The amazing thing about ginger is that it works in all four seasons. Ginger is a great appetite stimulant, too, which is why it is a perfect ingredient in your apertif. Of course it's great in a digestif, too. Lemon ginger syrup is easy to make and will keep in the fridge for a week, or freeze it for two weeks. I use it to make vodka martinis but you can add seltzer water to make a bubbly non-alcoholic lemonade. You can also stir it into bourbon, add some ice and top it off with club soda.
Lemon Ginger Syrup
(enough for 8 drinks; easily doubles or triples)
1 3-inch piece of fresh ginger, peeled and thinly sliced
2 cups water
1 1/2 cups white sugar (use light brown sugar for a smokier, earthier taste)
grated zest of one lemon
1 cup fresh lemon juice
In a small saucepan, combine the sliced ginger with the water and sugar and bring to a simmer over a moderate heat. Simmer for five minutes, then let the ginger syrup cool. Transfer to a blender and puree. Strain the syrup into a glass jar. Stir in the lemon zest and juice.
When you are ready to make your martinis add 2 ounces vodka and 2 ounces lemon-ginger syrup into a cocktail shaker over ice. Shake. Strain into a martini glass and add a small ribbon of lemon peel as a garnish.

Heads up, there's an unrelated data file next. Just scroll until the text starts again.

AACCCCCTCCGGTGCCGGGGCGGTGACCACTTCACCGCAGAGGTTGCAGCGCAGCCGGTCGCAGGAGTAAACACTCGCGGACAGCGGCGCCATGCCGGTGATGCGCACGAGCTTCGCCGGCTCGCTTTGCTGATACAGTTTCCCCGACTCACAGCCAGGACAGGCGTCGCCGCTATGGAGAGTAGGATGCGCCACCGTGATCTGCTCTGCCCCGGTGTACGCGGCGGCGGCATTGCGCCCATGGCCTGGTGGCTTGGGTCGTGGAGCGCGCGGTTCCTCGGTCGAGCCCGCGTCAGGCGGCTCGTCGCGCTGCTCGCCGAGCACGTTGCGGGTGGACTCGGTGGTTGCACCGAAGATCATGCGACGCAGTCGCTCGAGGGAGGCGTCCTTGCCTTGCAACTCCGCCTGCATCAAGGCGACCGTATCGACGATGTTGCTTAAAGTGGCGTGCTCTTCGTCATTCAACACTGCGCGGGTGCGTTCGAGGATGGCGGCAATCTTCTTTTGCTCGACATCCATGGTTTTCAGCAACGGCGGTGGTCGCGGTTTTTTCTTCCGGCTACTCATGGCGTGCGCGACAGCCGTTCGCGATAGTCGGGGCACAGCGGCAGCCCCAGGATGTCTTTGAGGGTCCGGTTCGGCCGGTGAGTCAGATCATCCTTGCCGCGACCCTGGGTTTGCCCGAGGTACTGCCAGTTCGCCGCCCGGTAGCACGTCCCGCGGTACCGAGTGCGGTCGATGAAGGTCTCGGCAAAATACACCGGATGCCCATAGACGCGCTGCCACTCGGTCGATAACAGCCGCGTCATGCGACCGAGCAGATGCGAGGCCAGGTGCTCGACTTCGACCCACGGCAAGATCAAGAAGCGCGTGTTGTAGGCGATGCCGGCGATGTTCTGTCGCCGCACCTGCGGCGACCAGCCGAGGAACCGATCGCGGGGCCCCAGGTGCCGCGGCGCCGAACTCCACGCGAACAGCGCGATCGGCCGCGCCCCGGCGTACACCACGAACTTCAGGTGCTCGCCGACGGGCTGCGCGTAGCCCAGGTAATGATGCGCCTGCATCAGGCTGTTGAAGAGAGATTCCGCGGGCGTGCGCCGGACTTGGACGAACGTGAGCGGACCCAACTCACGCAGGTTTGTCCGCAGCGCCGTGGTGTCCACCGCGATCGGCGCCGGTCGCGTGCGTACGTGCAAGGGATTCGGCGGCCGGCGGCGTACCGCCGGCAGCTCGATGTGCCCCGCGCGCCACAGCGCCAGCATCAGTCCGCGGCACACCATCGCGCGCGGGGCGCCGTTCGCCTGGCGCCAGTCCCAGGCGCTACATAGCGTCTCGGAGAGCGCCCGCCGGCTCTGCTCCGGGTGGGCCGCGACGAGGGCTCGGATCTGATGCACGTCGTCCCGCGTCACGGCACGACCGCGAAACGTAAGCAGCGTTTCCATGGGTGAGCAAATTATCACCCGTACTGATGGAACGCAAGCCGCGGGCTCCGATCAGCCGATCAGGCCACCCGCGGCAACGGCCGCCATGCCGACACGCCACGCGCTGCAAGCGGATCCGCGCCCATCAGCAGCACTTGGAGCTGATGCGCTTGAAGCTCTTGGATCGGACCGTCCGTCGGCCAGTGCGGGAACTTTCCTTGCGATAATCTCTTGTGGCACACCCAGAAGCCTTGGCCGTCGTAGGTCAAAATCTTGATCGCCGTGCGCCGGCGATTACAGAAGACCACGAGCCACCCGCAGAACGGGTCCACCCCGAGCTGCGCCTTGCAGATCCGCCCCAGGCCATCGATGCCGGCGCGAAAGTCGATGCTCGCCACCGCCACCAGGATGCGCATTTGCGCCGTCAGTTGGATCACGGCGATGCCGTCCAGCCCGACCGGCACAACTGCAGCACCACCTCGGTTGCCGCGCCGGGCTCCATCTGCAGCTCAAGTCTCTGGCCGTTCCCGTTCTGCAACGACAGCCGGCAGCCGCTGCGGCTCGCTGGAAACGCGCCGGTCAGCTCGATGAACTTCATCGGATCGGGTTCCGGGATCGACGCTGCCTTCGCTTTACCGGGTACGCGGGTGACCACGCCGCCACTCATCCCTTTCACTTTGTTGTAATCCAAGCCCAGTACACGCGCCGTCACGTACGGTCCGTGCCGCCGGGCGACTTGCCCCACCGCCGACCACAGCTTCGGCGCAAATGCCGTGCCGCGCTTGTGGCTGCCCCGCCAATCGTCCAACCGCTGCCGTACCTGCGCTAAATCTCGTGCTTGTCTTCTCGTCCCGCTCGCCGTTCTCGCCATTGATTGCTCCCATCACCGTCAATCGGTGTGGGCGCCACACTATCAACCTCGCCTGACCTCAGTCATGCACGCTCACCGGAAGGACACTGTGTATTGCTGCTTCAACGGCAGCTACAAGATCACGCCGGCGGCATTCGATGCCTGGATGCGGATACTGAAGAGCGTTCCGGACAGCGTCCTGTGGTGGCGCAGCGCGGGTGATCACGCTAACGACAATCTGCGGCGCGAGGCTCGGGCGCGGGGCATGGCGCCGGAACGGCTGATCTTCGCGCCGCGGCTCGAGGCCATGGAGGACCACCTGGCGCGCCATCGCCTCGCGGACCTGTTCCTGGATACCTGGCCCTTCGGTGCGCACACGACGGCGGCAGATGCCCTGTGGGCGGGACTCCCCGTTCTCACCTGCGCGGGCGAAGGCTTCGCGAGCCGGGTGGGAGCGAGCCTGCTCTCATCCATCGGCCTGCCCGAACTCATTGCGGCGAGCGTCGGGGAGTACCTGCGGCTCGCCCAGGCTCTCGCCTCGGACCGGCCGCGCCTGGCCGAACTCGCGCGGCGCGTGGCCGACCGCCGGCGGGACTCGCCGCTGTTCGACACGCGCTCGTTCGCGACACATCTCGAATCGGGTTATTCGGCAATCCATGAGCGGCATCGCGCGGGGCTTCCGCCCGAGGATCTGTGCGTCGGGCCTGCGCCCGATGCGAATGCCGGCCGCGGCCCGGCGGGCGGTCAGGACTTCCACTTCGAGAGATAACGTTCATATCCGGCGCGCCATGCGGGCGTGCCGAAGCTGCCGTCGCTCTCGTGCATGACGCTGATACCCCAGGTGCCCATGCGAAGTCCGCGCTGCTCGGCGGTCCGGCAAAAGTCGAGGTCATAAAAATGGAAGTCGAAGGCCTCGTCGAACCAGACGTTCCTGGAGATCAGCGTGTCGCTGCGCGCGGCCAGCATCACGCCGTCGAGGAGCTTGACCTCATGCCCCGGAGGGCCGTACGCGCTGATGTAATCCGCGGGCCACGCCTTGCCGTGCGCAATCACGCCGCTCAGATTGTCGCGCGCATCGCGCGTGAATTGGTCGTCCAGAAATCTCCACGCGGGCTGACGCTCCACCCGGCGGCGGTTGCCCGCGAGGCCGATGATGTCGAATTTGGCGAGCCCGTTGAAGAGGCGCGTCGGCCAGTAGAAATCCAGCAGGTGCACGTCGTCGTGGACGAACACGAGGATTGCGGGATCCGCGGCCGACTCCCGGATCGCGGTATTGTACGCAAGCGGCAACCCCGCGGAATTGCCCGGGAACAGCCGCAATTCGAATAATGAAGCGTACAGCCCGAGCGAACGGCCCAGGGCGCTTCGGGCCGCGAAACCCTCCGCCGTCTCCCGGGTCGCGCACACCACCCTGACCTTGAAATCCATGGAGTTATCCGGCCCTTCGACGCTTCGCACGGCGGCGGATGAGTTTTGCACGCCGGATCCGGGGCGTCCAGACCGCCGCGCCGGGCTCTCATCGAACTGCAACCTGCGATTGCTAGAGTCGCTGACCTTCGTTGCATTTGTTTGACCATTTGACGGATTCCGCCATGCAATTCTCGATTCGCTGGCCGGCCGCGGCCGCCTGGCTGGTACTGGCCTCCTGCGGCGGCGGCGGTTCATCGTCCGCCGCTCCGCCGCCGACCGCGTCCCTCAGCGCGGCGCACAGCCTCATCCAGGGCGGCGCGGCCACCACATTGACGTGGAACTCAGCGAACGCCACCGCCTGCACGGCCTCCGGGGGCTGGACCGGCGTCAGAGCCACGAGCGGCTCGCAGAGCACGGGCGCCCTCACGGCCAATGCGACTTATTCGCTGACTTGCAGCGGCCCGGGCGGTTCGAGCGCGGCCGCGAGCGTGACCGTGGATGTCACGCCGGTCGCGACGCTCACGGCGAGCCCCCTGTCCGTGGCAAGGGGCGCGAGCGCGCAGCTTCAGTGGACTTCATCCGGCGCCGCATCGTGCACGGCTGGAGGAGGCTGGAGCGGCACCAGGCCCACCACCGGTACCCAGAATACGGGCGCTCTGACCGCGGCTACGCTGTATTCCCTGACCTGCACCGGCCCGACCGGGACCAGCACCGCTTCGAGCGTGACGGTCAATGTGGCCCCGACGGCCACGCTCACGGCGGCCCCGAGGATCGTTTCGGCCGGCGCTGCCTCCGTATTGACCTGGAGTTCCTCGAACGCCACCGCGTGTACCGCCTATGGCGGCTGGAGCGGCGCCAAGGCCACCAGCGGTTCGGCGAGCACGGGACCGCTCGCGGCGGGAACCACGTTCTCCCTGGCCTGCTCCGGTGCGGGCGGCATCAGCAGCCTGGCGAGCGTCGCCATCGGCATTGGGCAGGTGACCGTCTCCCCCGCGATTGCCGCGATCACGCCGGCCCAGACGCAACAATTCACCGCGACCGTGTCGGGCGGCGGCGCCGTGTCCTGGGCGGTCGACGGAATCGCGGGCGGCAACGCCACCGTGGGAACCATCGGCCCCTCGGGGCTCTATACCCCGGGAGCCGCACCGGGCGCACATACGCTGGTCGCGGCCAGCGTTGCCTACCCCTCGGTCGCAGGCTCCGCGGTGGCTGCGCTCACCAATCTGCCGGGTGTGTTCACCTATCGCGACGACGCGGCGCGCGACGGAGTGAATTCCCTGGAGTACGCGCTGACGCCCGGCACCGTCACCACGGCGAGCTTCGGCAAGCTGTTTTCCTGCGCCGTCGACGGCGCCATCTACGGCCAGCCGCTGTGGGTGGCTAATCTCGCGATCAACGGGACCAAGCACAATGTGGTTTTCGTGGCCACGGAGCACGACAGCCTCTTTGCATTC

Go Ask Alice: On Roasting Vegetables
I just got slipped a free copy of Alice Waters new book, The Art of Simple Food: Notes, Lessons and Recipes from a Delicious Revolution. So far, I am really enjoying it. I'm especially grooving on her discussion of roasting vegetables. All you need to make amazingly delicious roast vegetables is to toss them with some oil and salt, make sure they are all roughly the same size, and cook them – this is important – at a high heat. Here's what Alice says:
"Cook the vegetables in a hot oven preheated to 400. A lower temperature will dry out the vegetables while they cook, making them leathery before they are done; a higher temperature will burn them before they are cooked all the way through. Stir the vegetables a few times while they are cooking, turning those along the edges into the center. Cook them until they are tender and nicely browned here and there. Probe a piece with the tip of a knife to test for doneness, or better still, taste one. Don't let them go too far: a little browning makes them taste sweeter, but if you let them get too dark they will taste bitter."
Alice's list of the best veggies to roast: